"It was nothing short of magical," said Jan-Sebastian La Pierre, who made the nearly 30-hour voyage from Canso, the nearest point on Nova Scotia's mainland to the island, with paddling partner Graham Carter.
The pair came up with the idea as a way to raise $25,000 to send 25 kids living with chronic mental and physical illness to summer camp.
"What we're trying to do is create a conversation about the need for adventure in people's lives," said La Pierre, a 30-year-old recreational therapist and kayak enthusiast.
"We just want to see them have the same opportunities we had as children."
He described the trip last weekend to Sable Island, a 40-kilometre long sliver of land southeast of Halifax that's home to wild horses, as the most physical challenge he has ever experienced.
"We just kept reminding ourselves why we were doing it and realizing that these kids have to experience pain on a daily basis," said La Pierre. "They have to deal with it for a lifetime. We could suffer through it for 24 hours."
Carter, a 28-year-old school teacher from Ste. Anne, Man., said La Pierre approached him three years ago with the idea of paddling to Sable Island for charity.
"It's been definitely suggested that we're a little crazy," said Carter.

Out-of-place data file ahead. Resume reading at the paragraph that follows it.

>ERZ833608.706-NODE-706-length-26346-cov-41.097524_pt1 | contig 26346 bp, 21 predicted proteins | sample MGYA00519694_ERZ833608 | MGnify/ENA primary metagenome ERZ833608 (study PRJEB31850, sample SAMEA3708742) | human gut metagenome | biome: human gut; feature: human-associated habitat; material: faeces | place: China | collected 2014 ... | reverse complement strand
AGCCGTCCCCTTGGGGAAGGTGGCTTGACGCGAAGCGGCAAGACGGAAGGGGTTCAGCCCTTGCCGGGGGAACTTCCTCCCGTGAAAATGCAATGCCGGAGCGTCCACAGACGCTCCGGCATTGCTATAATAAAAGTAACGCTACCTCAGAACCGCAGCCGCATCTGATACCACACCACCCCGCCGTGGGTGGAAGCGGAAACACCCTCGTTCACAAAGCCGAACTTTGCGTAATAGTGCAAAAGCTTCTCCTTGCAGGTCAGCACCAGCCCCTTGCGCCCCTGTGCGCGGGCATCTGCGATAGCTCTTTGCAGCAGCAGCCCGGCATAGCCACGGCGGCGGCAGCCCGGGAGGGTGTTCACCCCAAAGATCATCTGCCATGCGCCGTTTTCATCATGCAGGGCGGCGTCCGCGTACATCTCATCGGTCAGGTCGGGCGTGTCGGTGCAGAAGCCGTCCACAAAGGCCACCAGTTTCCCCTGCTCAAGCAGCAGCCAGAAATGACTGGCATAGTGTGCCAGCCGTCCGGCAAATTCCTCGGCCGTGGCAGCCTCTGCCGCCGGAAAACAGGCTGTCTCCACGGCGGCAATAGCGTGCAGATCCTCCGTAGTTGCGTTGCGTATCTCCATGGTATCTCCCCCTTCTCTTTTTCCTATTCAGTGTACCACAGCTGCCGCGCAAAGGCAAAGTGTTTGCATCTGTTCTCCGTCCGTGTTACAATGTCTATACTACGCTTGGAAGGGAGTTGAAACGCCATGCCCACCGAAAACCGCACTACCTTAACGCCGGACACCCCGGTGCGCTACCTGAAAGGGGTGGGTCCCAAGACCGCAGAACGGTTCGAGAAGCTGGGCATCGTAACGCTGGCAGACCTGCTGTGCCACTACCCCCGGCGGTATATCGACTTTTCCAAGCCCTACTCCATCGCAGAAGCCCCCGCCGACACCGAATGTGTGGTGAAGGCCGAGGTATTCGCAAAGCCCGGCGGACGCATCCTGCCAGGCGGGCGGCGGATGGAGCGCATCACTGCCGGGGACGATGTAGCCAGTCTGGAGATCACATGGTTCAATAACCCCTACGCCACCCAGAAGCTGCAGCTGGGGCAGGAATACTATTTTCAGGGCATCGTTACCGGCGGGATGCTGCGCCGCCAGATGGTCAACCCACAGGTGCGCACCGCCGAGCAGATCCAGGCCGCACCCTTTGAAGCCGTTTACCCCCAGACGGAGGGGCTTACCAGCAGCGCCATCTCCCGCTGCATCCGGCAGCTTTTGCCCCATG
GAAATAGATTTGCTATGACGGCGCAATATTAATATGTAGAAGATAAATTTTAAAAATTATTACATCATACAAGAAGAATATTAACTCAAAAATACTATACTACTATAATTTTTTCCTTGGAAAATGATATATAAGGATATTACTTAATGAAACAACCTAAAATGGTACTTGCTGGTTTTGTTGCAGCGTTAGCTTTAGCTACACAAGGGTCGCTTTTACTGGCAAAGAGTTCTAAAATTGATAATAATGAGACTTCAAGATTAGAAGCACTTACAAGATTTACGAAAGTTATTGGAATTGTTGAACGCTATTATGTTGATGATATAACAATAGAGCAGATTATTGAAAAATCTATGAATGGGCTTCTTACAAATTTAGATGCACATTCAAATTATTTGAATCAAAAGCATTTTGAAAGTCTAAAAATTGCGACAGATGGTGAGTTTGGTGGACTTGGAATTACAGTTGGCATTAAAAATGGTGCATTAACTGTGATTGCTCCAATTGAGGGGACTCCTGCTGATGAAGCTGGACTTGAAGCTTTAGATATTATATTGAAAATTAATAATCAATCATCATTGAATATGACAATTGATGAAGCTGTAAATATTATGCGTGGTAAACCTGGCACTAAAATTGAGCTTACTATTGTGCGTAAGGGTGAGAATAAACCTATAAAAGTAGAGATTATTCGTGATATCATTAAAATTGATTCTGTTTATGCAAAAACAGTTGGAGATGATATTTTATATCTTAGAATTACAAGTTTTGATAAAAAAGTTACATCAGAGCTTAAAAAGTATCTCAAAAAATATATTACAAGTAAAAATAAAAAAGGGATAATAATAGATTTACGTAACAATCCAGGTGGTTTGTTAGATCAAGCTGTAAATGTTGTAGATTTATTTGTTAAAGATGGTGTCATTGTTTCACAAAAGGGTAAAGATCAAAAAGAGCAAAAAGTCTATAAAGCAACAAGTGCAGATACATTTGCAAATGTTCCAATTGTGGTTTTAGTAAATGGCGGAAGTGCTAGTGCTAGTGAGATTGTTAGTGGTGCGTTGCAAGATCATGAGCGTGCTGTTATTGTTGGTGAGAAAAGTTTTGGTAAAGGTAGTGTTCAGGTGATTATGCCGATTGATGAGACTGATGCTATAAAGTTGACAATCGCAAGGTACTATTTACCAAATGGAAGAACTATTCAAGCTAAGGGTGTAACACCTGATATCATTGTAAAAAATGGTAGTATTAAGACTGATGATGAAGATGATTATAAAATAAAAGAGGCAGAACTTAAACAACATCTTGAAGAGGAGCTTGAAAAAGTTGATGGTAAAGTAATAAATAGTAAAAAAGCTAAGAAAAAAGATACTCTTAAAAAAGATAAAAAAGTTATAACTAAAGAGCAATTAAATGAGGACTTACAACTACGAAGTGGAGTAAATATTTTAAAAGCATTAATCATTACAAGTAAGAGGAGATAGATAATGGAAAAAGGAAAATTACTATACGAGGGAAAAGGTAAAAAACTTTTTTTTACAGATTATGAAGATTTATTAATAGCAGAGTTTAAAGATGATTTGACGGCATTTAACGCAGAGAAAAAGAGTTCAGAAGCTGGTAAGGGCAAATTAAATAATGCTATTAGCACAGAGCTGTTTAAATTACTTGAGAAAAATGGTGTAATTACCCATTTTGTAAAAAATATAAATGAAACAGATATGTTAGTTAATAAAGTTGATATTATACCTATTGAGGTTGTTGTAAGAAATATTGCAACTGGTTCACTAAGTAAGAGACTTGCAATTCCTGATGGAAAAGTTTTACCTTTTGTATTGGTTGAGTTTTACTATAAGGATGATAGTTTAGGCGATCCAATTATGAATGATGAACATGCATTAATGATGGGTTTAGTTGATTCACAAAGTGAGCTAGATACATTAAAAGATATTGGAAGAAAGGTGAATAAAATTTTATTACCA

"The ocean is definitely a fickle beast out there and the weather can change pretty quickly."
A support boat accompanied them the entire way in case of an emergency, he added.
To prepare for the adventure, the duo trained for the past two years, paddling 20 to 40 kilometres a day outside of La Pierre's home in Herring Cove, a community in Halifax.
They sang Stan Rogers and Gordon Lightfoot tunes to keep their spirits high through the night, said Carter, with Rogers's iconic "Northwest Passage" quickly becoming the unofficial theme song for the voyage.
"It was easy to be able to justify and be able to power through the pain when you knew ... the cause you were working towards," said La Pierre.
He described their sight of Sable Island on Sunday morning as nothing short of overwhelming, despite the exhaustion.
"Everyone has this mystical notion of what the island entails," said La Pierre. "We'd certainly built it up in our minds as a pretty special place. It certainly met those expectations and blew them out of the water."
According to Parks Canada and coast guard records — which require any visitors to the island to have a permit — no one has ever made the trip by kayak.
"We've trained for so long, so to finally get there and to see it and to be a part of it in that moment was one of the more exceptional parts of my life," said La Pierre.